“Don’t lose faith in us.”
That was the plea from Arizona State‘s softball coach, Trish Ford, who explained in an Arizona Republic article last week that the offense will come back to life soon and the Sun Devils will move past a six-game losing streak and get back on the winning track again.
That request got a little harder to swallow after three more losses over the weekend.
The part that makes it so difficult to understand is the fact that the Sun Devils, ranked No. 18 in the nation when the losing streak began, seemed to fall into a black hole. By the time they got to Washington, they had dropped to No. 24. And when this week’s national rankings are posted, ASU fans likely won’t find their Sun Devils in the top 25.
Here’s how bad it was: For the last five of those first six games of the streak, ASU had just 11 total hits and were shut out for 30 consecutive innings.
They came back to life in the sixth game, posting five runs on seven hits against top-ranked UCLA. But the end result was the same, another loss. The Bruins jumped out to an 11-0 lead and coasted to the 16-5 victory.
Over the weekend, the Devils tried once again to break out of the slump, but dropped a three-game series to No. 4 Washington.
OK, so these are some of the best teams in the country. University of Arizona, which started the ASU losing streak by sweeping the series in Tucson, is ranked No. 6, so that means the Devils faced three top-10 teams, one after the other.
But that’s the kind of competition the Devils will face in the postseason, when it really counts.
This team has shown it can be an offensive force. They entered the Washington series as the No. 2 team in the nation in scoring. And against conference foe Utah, which the Devils beat three straight times before the losing streak began, the Devils pounded out 40 hits over the three-game home series. In one game alone, they included five home runs among the 15 hits they piled up.
The difference? Pitching. On both sides.
ASU has to show it can handle opposing pitchers at the more elite programs. Utah (13-17) doesn’t have the kind of talent in the circle as the teams the Sun Devils will meet in their quest to get back to the Women’s College World Series (WCWS). Arizona, UCLA, and Washington have some of the best pitchers in the country — and the Sun Devil batters struggled against them.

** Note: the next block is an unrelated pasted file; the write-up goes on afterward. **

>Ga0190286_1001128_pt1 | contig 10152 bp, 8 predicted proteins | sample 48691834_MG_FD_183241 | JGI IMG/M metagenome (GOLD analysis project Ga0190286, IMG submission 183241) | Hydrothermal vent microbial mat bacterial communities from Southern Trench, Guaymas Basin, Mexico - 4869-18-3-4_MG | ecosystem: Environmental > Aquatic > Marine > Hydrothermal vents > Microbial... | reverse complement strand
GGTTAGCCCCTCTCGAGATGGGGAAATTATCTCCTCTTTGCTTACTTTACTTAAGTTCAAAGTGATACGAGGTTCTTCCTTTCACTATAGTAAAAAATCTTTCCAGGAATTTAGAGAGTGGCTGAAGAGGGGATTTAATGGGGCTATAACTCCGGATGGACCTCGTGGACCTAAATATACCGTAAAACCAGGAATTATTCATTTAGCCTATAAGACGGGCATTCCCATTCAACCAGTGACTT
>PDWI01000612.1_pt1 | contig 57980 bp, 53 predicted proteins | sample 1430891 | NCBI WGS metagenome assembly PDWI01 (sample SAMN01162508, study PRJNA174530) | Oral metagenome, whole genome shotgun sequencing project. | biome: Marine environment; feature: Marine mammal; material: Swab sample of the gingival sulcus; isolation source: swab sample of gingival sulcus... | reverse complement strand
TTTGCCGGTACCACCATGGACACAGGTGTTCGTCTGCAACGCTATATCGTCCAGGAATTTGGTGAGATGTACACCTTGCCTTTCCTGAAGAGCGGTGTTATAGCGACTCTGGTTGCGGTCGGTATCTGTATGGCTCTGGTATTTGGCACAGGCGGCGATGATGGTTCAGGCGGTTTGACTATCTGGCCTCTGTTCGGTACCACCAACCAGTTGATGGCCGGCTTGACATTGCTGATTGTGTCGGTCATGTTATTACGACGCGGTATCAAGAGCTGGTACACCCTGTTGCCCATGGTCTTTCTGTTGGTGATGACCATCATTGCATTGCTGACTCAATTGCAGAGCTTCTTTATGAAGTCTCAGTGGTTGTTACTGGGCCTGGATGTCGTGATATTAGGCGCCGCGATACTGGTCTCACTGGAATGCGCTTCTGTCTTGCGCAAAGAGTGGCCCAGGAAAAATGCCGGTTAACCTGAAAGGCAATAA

At the same time, ASU’s pitching staff needs to elevate its game. Sun Devil pitchers, a combination of two transfers (juniors Cielo Meza and Samantha Mejia) and a couple of freshmen (Abby Andersen and Mikayla Santa Cruz), are a combined 4.93 ERA. Coach Ford is breaking in an entirely new pitching staff this season. Both freshmen are local products, with Andersen graduating from Hamilton High School in Chandler, and Santa Cruz from Canyon del Oro HS in Tucson.
The one pitcher that would have returned from the 2018 roster, Giselle Juarez, transferred after last season to Oklahoma. Juarez teamed with Breanna Macha, who graduated, to create one of the top pitching duos in the nation during the 2018 season.
ASU was also hurt by another transfer when Danielle Gibson left for Arkansas. Gibson was the team leader in home runs last season, second in slugging percentage, and third in batting average. Ford, who is in her third season directing the program, lost six players to graduation.
The Sun Devils got off to a good start this season, winning 10 of their first 12 games, but began struggling once they got into the meat of the Pac-12 schedule. Their inability to hang with the cream of the conference doesn’t bode well for a team that made it to the WCWS last season for the first time in five years, and was expected to return to Oklahoma City again this year.
But they’re going to have to up their game before postseason play begins.
And that’s just four weeks and nine games away.
(Photo: ASU Athletics)